The day-to-day activities where the procedures are implemented is Work-as-Done. Work-is-Done is filled with all the factors that influence the way tasks are carried out – spatial and physical conditions; human factors such as attention, memory, and fatigue; knowledge and skills.
Ensuring that our procedures translate from the abstraction of Work-as-Imagined to the realities of Work-as-Done as closely as possible is why we should engage in step-by-step real-world challenge as part of procedure review.
Work-as-Prescribed gives us the structure to take a more dynamic view of workers, the documents they follow, and the procedural and organizational systems in which they work. Deviations from Work-as-Prescribed point-of-view are not exclusively negative and are an ability to close the gap. This is a reason to closely monitor causes such as “inadequate procedure” and “failure to follow procedure” – they are indicators of a drift between Work-as-Prescribed and Work-as-Done. Management review will often highlight a disharmony with Work-As-Imagined.
The place where actions are performed in real-world operations is called, in safety thinking, the sharp-end. The blunt-end is management and those who imagine work, such as engineers, removed from doing the work.
Our goal is to shrink the gap between Work-as-Imagined and Work-as-Done through refining the best possible Work-as-Prescribed and reduce the differences between the sharp and the blunt ends. This is why we stress leadership behaviors like Gemba walks and ensure a good document change process that strives to give those who use procedure a greater voice and agency.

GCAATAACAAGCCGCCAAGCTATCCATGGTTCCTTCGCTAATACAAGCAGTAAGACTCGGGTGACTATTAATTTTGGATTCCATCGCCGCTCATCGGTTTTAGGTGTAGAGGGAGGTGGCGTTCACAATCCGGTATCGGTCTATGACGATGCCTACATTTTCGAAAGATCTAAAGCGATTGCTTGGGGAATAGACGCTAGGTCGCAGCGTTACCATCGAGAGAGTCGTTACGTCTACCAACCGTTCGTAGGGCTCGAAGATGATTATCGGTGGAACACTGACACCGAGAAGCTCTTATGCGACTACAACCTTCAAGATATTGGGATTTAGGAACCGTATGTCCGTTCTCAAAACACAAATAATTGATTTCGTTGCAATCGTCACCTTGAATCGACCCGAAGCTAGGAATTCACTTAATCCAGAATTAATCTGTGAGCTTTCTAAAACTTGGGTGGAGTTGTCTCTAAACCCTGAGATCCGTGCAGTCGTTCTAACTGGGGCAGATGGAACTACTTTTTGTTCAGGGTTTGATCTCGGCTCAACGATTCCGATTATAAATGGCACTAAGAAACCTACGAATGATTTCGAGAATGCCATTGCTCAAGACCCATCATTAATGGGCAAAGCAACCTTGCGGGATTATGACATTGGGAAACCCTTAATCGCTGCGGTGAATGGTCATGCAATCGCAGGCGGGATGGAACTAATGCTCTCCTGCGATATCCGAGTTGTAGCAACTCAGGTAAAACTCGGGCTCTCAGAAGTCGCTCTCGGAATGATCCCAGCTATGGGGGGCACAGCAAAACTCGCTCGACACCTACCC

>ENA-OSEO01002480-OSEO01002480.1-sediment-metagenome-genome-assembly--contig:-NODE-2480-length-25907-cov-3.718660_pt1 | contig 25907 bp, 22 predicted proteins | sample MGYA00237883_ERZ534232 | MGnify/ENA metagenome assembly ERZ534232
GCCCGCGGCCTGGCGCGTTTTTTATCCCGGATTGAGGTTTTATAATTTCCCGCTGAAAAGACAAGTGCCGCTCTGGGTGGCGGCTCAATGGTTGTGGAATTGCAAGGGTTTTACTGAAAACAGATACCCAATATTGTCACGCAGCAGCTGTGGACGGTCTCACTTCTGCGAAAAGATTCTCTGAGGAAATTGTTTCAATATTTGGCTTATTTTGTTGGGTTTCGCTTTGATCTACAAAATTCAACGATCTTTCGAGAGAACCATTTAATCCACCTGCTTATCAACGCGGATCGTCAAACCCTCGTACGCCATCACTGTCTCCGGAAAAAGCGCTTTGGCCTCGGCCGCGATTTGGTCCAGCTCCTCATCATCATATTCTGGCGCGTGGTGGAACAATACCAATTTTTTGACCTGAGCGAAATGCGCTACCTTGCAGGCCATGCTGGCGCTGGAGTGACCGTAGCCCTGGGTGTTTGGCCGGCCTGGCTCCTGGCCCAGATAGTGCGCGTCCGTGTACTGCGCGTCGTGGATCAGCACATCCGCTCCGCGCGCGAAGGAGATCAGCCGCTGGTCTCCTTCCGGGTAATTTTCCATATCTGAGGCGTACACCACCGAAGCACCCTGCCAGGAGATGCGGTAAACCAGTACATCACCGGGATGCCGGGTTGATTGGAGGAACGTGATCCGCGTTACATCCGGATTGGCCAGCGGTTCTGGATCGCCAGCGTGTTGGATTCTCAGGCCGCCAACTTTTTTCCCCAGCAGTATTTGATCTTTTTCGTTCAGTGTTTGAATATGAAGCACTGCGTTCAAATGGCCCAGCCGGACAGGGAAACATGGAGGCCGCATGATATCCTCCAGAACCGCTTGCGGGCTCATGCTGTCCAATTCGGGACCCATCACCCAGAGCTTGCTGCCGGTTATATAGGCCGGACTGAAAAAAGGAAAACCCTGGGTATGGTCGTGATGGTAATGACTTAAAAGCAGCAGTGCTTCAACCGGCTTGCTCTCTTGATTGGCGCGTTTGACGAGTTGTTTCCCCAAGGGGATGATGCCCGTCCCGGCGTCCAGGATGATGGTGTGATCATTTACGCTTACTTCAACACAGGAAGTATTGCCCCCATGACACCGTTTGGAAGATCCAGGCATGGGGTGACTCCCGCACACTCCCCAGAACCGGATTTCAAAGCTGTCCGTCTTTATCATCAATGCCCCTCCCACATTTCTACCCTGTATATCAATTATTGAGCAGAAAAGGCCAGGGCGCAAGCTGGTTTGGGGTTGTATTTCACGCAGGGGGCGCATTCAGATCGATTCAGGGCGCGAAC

The Process Owner defines the process, including people, process steps, and technology, as well as the connections to other processes. They are accountable for change management, training, monitoring and control of the process and supporting procedure. The Process Owners owns the continuous improvement of the overall process.
Quality is ultimately responsible for the decisions made and that they align, at a minimum, with all regulatory requirements and internal standards.
Functional Area Management represents the areas that have responsibilities in the process and has a vested interest or concern in the ongoing performance of a process. This can include stakeholders who are process owners in upstream or downstream processes.
A Subject Matter Expert (SME) is typically an expert on a narrow division of a process, such as a specific tool, system, or set of process steps. A process may have multiple subject matter experts associated with it, each with varying degrees of understanding of the over-arching process.
A Risk Based Approach
The level of review of a new or revised process/procedure is guided by three fundamental risk questions:
What might go wrong with the associated process? (risk identification)